December 31, 2012 is a date that looms large on the calendar of U.S. politicians, bankers and investors. It is a day that many associate with a cataclysmic event that will change the American way of life; it is the day that the U.S. will stumble over the "fiscal cliff'. Fear mongering and political maneuvering are central to the "fiscal cliff' story detailed in headlines, which report on frantic last minute negotiations between Democrats and Republicans to advert the near disaster.
The "fiscal cliff', however, is an invented term applied by politicians to the date various temporary legislative changes to the country's tax code and spending policy take effect. Politicians began instituting temporary tax cuts with the intention of later transforming them into permanent law in the 1990s. According to a Center on Budget and Policy Priorities report, this practice exploded during the George W. Bush administration and was accompanied by budget gimmickry to hide their affect on the federal deficit.
The Bush era tax cuts, known respectively as the Economic Growth and Tax Relief Reconciliation Act of 2001 and the Jobs and Growth Tax Relief Reconciliation Act of 2003, are at the center of the storm that is raging around the "fiscal cliff'. The legislation, which was set to expire in 2010 but was extended to 2012, significantly reduced rates on income, estate and dividends and capital gains taxes and exemptions.
After the sunset of the Bush era tax cuts, estate and gift tax exemptions will end raising the tax rates on transferred estates over $1 million to 55%. Long-term capital gains taxes will rise from its current rate of 15% to 20%. The tax bracket for the country's wealthiest citizens will rise from the current 35% to 39.6%. In other words, the tax code will largely return to the rates that were in place prior to the George W. Bush administration.
This return to the pre-Bush era tax code, coupled with the implementation of spending cuts to reduce the federal deficit and tax penalties associated with health care reform, have many economists screaming recession. Fear of a recession has politicians scrambling to reach a deal that would prevent the parameters of already established legislation from taking effect. The Republican demand in "fiscal cliff' negotiations in Congress: the permanent implementation of the Bush era tax cuts.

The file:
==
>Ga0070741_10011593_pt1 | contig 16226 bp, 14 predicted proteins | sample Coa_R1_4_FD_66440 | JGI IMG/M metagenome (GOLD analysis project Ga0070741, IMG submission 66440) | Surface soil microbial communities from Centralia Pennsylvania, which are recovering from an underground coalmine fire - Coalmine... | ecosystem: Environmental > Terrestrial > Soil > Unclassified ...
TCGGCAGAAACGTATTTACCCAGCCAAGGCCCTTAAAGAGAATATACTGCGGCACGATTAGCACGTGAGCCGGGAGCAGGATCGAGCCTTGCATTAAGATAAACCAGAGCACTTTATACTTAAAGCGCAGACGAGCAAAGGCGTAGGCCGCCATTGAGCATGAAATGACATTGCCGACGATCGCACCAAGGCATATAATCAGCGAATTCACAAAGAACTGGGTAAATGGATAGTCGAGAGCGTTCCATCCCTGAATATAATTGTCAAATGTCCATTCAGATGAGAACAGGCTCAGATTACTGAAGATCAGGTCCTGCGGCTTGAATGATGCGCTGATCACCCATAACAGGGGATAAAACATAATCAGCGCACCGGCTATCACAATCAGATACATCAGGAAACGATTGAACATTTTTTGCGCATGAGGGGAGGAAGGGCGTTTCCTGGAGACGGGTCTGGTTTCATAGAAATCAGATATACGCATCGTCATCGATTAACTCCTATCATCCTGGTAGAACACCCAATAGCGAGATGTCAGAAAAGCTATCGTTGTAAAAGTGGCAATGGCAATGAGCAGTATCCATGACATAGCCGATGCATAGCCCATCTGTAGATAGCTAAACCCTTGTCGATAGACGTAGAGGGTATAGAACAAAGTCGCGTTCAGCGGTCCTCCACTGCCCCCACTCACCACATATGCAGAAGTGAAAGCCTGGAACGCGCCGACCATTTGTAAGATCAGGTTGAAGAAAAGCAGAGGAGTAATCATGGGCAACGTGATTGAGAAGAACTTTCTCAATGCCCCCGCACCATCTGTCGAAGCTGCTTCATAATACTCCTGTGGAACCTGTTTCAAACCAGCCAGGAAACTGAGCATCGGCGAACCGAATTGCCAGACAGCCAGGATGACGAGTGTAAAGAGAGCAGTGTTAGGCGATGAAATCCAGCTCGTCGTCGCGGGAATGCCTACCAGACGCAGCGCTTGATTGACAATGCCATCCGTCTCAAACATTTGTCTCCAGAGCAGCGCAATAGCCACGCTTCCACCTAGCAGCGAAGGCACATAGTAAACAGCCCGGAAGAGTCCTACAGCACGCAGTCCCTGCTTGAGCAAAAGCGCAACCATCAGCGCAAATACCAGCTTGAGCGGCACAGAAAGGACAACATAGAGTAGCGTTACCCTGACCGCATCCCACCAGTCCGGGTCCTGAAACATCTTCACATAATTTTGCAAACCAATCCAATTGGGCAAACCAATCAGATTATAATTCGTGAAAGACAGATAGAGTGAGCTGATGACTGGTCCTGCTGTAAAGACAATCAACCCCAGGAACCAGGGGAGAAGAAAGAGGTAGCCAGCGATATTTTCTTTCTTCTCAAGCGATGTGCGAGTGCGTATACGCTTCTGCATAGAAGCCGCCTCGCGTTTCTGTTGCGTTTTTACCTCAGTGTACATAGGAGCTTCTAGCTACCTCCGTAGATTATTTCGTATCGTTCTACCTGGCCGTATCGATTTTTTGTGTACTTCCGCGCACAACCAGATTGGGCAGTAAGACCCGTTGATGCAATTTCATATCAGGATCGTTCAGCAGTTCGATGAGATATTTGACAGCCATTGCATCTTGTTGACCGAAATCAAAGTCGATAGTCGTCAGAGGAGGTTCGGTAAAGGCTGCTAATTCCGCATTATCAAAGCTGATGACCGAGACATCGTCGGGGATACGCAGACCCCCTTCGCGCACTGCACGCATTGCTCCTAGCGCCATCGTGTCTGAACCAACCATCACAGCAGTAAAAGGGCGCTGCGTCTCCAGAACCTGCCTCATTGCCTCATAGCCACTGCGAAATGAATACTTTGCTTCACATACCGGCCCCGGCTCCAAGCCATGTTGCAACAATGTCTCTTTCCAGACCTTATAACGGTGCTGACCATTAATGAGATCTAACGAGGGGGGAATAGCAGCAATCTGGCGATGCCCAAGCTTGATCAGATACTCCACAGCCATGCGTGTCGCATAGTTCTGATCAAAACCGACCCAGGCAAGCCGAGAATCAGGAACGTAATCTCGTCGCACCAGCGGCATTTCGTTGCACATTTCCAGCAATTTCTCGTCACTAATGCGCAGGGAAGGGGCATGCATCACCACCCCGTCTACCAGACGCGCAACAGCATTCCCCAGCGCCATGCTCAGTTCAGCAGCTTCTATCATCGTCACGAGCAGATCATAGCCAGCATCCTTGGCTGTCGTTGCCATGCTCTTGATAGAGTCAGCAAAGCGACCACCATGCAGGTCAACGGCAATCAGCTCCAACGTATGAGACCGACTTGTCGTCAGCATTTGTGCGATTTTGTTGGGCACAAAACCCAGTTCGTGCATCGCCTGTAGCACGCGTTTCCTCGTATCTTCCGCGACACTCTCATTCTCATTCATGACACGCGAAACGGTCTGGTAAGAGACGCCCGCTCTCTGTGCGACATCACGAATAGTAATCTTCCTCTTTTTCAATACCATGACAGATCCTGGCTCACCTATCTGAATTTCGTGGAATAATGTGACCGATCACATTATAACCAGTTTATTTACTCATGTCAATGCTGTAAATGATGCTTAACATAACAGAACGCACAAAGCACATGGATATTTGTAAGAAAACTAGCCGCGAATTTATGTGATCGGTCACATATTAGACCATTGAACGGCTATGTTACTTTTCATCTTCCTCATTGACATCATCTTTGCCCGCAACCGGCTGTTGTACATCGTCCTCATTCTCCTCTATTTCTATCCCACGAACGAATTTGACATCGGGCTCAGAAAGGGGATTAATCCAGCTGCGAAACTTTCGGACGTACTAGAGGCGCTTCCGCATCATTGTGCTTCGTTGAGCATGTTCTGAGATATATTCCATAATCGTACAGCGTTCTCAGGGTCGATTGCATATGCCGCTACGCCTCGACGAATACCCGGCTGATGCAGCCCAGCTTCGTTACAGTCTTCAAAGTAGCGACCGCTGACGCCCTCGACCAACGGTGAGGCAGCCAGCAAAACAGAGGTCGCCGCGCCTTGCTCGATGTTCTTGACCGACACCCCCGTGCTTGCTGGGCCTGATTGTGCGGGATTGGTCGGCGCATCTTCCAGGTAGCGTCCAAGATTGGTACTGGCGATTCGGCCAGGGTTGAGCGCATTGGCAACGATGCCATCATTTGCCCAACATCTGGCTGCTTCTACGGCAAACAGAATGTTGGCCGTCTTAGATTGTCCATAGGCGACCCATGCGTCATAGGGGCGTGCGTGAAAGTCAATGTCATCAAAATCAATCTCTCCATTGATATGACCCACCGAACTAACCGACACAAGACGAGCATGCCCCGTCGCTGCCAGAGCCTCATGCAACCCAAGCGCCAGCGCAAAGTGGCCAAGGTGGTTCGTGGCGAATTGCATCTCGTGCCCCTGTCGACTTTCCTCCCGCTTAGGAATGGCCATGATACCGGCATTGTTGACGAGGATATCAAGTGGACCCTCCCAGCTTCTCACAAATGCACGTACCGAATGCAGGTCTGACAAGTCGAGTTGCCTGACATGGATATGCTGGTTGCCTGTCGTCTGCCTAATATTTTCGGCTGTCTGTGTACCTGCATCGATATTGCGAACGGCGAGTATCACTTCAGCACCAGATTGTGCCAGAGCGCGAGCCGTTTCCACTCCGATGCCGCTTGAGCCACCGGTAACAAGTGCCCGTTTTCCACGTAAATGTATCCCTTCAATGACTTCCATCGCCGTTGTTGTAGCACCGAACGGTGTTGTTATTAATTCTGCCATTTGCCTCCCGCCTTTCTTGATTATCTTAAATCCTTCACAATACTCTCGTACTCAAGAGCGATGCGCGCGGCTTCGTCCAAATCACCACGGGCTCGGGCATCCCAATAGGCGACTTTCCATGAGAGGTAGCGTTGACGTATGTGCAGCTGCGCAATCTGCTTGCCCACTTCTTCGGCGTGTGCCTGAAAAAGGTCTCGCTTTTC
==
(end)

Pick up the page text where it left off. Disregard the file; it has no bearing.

The Congressional Budget Office reported that the Bush era tax cuts were responsible for 14% of the swing from federal budget surplus to federal budget deficit over 2002-2011. The Council of Foreign Relations projects that a permanent extension of the tax cuts will increase federal debt by $3 trillion over the next 10 years. However, due to the fear inspired by the economic catastrophe that is associated with the "fiscal cliff', the temporary tax cuts instituted to fulfill the campaign promises of George W. Bush may become permanent under Barack Obama.
So what are the consequences of jumping off the "fiscal cliff'? According to many experts, there are none, because the "fiscal cliff' does not exist. Ken Fisher, named as one of the thirty most influential people in the investment industry, pointed out in an interview with Forbes that changes to the tax code and federal spending do not take affect in one fell swoop. He refers to the "fiscal cliff' as, "more of a fiscal rolling plain." (Ken Fisher Talks the Fiscal Cliff, Forbes, 12/18/2012)
The Congressional Budget Office (CBO) Report "Economic Effects of Reducing the Fiscal Restraint that is Scheduled to Occur in 2013" has given fodder to "fiscal cliff' apocalypse theories. The CBO projects tax hikes and federal spending cuts will produce a mild recession. However, the report also states that if the current tax and spending policy is extended debt will rise faster than the GDP and by 2022 the federal debt owned by the public will reach 93% of the U.S.'s Gross Domestic Product.
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